6

I have an attributetable. Spread all over it are numbers like -99999997. I want to replace them by zero (0). There a many columns in which there are such numbers. I have used the expression (an example with one column P-Ant_ARU)

case when   "P_ANT_ARU"  is  -99999997  then '0' else    "P_ANT_ARU"  end

for every feature in the column but I wonder if there is a faster way to use in the field calculator to get rid of all the -99999997 in one or perhaps two steps, because there are a lot of columns :-)

I have also tried toint(0) but that doesn't work because you have to choose a field, and I want a value to be changed. The same problem occurs with the plugin QuickMultiAttributeEdit.

So how can I select all those numbers in the whole table and make them zero.

attributetable

4

Below are a couple of methods you could use in the Python Console which replaces all values in the Attribute Table of -99999997 with 0. As they are within a function, there shouldn't be anything printed in the console (incase this somehow freezes QGIS). After only limited testing, I found that changing attributes on a column by column basis was a bit faster.

  • Row by row:

    def by_row():
        layer = qgis.utils.iface.activeLayer()  
        layer.startEditing()   
        for feat in layer.getFeatures():
            f = feat.fields()
            num = f.count()
            for i in range(num):
                if feat[i] == '-99999997':
                    feat[i] = '0'
                    layer.updateFeature(feat)
        layer.commitChanges()
    
    by_row()
    
  • Column by column:

    def by_column():
        layer = qgis.utils.iface.activeLayer()  
        layer.startEditing()   
        for field in layer.dataProvider().attributeIndexes():
            for feature in layer.getFeatures():
                attrs = feature.attributes()
                if attrs[field] == '-99999997':
                    feature[field] = '0'
                    layer.updateFeature(feature)
        layer.commitChanges()
    
    by_column()
    
  • layer = qgis.utils.iface.activeLayer() File "<input>", line 1 layer = qgis.utils.iface.activeLayer() ^ IndentationError: unexpected indent layer.startEditing() False for feat in layer.getFeatures(): f = feat.fields() num = f.count() for i in range(num): if feat[i] == '-99999997': feat[i] = '0' File "<input>", line 6 feat[i] = '0' ^ IndentationError: expected an indented block. Is what I get back..... – Willem Feb 16 '16 at 9:39
  • @Willem - Apologies buddy, forgot to indent after the if statement. Should work now =) – Joseph Feb 16 '16 at 10:08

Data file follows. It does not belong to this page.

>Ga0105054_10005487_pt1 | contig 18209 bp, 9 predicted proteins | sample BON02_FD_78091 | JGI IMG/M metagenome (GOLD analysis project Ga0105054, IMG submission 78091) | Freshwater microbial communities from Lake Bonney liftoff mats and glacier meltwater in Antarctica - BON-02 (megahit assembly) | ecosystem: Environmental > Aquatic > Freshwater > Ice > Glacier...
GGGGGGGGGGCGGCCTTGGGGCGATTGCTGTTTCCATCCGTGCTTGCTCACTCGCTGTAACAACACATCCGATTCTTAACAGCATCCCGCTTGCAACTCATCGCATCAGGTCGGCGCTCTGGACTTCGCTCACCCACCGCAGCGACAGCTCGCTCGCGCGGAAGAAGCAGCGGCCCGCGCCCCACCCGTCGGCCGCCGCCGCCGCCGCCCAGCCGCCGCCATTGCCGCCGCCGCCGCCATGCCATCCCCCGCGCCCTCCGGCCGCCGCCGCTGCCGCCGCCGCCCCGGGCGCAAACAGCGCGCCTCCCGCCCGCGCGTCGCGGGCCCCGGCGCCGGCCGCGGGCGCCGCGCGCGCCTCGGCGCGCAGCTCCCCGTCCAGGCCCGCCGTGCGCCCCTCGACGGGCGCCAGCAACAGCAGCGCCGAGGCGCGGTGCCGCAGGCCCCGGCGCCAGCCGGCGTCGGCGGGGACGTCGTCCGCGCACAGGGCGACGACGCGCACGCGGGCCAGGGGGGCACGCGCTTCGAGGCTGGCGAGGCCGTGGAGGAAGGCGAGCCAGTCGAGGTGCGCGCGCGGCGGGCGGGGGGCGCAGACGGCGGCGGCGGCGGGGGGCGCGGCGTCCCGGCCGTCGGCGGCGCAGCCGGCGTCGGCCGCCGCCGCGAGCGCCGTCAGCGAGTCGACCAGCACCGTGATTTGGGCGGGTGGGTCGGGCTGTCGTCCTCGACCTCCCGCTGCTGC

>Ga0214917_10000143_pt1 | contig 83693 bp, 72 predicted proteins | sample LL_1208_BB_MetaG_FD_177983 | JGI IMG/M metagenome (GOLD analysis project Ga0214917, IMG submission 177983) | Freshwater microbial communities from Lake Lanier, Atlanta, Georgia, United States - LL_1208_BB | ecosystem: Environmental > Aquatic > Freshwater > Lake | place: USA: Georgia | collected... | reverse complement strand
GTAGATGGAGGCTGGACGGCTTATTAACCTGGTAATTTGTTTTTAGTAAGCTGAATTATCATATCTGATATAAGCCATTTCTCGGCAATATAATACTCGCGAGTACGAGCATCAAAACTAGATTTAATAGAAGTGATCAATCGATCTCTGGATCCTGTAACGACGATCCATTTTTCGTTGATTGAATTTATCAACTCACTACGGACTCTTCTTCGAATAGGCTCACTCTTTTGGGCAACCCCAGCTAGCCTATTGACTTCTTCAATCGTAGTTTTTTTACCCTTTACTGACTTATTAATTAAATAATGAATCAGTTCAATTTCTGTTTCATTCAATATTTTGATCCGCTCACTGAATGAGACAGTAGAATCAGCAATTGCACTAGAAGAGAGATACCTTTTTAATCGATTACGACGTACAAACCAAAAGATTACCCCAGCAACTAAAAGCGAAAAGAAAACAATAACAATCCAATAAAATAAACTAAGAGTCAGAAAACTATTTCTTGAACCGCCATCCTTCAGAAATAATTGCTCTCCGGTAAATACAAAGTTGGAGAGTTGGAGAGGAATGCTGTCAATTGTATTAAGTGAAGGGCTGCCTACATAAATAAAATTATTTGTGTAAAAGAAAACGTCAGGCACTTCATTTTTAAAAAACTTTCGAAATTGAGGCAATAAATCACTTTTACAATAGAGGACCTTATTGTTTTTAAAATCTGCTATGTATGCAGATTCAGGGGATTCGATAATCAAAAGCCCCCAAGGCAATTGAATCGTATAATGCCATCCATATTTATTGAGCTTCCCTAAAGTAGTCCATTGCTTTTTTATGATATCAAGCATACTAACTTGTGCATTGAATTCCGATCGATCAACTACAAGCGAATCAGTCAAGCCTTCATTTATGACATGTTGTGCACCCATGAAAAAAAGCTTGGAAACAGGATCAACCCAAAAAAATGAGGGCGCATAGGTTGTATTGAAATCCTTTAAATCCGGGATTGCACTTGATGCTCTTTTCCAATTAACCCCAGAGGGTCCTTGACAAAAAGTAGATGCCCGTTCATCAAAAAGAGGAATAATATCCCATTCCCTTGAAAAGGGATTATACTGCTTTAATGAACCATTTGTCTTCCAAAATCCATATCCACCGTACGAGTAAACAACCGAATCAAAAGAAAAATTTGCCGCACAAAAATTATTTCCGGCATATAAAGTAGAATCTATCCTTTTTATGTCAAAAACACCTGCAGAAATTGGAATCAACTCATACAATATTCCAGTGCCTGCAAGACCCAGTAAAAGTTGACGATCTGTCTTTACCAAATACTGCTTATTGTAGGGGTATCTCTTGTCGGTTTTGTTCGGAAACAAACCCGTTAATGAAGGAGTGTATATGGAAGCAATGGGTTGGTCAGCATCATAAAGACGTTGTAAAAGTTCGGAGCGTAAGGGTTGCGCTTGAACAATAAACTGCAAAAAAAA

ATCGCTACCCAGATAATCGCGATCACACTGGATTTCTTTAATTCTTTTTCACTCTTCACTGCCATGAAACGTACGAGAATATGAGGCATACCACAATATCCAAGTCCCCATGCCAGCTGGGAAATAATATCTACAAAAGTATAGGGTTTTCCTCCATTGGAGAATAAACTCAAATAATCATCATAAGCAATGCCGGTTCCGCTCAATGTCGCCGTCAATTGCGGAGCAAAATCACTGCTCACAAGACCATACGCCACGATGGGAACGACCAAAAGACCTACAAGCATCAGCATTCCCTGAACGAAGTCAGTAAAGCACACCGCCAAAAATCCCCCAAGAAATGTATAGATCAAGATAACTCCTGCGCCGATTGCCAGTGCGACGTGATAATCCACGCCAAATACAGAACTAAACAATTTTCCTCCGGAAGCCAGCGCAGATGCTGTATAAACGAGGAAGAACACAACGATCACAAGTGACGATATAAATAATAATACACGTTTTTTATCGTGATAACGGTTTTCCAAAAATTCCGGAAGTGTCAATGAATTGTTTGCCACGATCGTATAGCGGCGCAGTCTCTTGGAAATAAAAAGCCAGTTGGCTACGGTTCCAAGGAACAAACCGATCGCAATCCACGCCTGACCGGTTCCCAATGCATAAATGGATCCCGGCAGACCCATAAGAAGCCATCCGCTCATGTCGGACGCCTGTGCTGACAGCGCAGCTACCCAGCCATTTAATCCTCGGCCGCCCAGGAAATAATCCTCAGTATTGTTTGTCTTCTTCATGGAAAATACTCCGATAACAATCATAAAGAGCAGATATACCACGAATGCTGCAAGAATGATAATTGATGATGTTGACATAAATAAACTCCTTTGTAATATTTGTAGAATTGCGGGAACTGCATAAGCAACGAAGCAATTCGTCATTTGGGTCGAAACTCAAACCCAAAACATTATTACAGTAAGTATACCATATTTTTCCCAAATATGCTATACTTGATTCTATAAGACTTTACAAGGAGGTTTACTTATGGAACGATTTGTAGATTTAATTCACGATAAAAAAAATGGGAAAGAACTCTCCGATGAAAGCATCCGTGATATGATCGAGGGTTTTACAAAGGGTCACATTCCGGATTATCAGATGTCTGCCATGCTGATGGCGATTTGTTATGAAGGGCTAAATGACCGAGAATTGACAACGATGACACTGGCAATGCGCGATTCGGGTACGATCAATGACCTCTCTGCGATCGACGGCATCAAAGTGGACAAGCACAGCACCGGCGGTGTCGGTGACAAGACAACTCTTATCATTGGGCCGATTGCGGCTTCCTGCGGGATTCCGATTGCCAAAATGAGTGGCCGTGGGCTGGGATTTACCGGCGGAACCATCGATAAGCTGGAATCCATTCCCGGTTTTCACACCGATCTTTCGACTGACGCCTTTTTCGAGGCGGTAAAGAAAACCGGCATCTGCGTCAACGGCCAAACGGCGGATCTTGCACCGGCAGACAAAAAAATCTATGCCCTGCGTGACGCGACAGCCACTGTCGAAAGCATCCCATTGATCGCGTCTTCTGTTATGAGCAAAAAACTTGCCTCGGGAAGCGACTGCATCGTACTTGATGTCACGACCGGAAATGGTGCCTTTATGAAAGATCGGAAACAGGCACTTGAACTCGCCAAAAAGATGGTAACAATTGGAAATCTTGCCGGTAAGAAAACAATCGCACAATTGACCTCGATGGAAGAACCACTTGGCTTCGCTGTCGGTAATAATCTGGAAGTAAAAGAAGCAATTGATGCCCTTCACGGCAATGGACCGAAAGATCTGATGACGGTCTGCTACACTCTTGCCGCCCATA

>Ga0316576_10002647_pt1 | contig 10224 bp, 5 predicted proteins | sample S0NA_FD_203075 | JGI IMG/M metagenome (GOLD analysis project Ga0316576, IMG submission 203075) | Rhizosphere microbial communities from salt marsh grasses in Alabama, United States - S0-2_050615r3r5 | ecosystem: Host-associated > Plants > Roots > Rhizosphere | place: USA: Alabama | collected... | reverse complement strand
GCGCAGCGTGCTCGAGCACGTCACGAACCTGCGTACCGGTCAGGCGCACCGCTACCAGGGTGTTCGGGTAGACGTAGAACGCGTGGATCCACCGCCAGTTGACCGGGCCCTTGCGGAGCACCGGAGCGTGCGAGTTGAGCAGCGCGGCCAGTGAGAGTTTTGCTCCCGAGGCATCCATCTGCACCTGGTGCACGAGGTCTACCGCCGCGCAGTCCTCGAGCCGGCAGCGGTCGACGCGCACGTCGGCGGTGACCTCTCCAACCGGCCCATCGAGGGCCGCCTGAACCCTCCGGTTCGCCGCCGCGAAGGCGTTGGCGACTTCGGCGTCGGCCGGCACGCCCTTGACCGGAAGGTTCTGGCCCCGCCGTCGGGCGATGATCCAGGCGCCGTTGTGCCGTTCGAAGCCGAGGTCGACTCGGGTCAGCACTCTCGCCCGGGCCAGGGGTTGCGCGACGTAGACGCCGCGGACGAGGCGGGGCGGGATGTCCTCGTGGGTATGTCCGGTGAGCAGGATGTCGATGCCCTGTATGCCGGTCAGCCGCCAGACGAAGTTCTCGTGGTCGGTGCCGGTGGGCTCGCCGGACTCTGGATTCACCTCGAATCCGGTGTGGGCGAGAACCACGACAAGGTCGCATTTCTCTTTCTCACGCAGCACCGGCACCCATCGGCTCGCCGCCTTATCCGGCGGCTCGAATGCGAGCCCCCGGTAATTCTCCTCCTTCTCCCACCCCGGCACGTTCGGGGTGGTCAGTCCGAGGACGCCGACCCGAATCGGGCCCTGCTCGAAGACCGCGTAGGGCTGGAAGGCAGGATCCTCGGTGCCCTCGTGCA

• 1
    thanks sorted it out myself although Im not a Python user, but know a little bit of javascript and PHP + internet. It is running now and takes a while and see a lot of true :-) – Willem Feb 16 '16 at 10:31
  • @Willem - Awesome, glad you found another solution! You should post it as an answer as it could be helpful to others =) – Joseph Feb 16 '16 at 10:35
  • Tried the script but after one hour or more it wasnt ready so I try to terminate the script. But there seems be some kind of loop. I had to close qgis. Tried it on a smaller file. But there wasnt any change in the values after the script ran. – Willem Feb 16 '16 at 14:36
2

Make an attribute selection in the attribute table e.g.

P_MAROKKO = -99999997

Then use the field calculator, check Selected features only and the existing field and assign the value.

  • Thats what I did/ do allready with 'case when "P_ANT_ARU" is -99999997 then '0' else "P_ANT_ARU" end' what you suggest is the 'same' way and not what I asked :-) Ill give the Python code a try. – Willem Feb 16 '16 at 9:29
1

Open the .dbf file of your shapefile with Excel, LibreOffice Calc or something equivalent. Then, a simple "Search and Replace" should do the job.

Watch out the encoding format when opening and saving the .dbf file, though.

EDIT: Important note (following iant's comment): make a backup copy of your shapefile before manually editing the .dbf file, since this operation could break your shapefile.

  • Can be solved in QGIS. – Zoltan Feb 14 '16 at 17:29
  • 1
    As I understand, the author of the question has many attributes in his shapefile and wants to edit all of them at the same time. As far as I know, this can't be easily done in QGIS. That's why I suggested an external tool. EDIT: comment moved to the right section. – ArMoraer Feb 14 '16 at 18:15
  • It's very easy to break your shapefile doing this if the row order changes – Ian Turton Feb 14 '16 at 19:57
  • Yes I agree with @iant. Done that in my 'earlier days' with GIS and that went wrong. – Willem Feb 16 '16 at 9:32
1

After trying to use the Python script which didnt work I went to the next solution mentioned above: open the .dbf in Open Office Calc and with search/ replace. It was a matter of seconds when the results were ready. No problem at all with the shapefile, so that's what I will use. My first fears I think of using an external program to do the job where based on the use of Excel , Calc did the thing for me. For smaller amounts of data in one column I will use the _case when "P_ANT_ARU" is -99999997 then '0' else "P_ANT_ARU" end_ thing. Learned about Python though...

Your Answer

By clicking “Post Your Answer”, you agree to our terms of service, privacy policy and cookie policy

Not the answer you're looking for? Browse other questions tagged or ask your own question.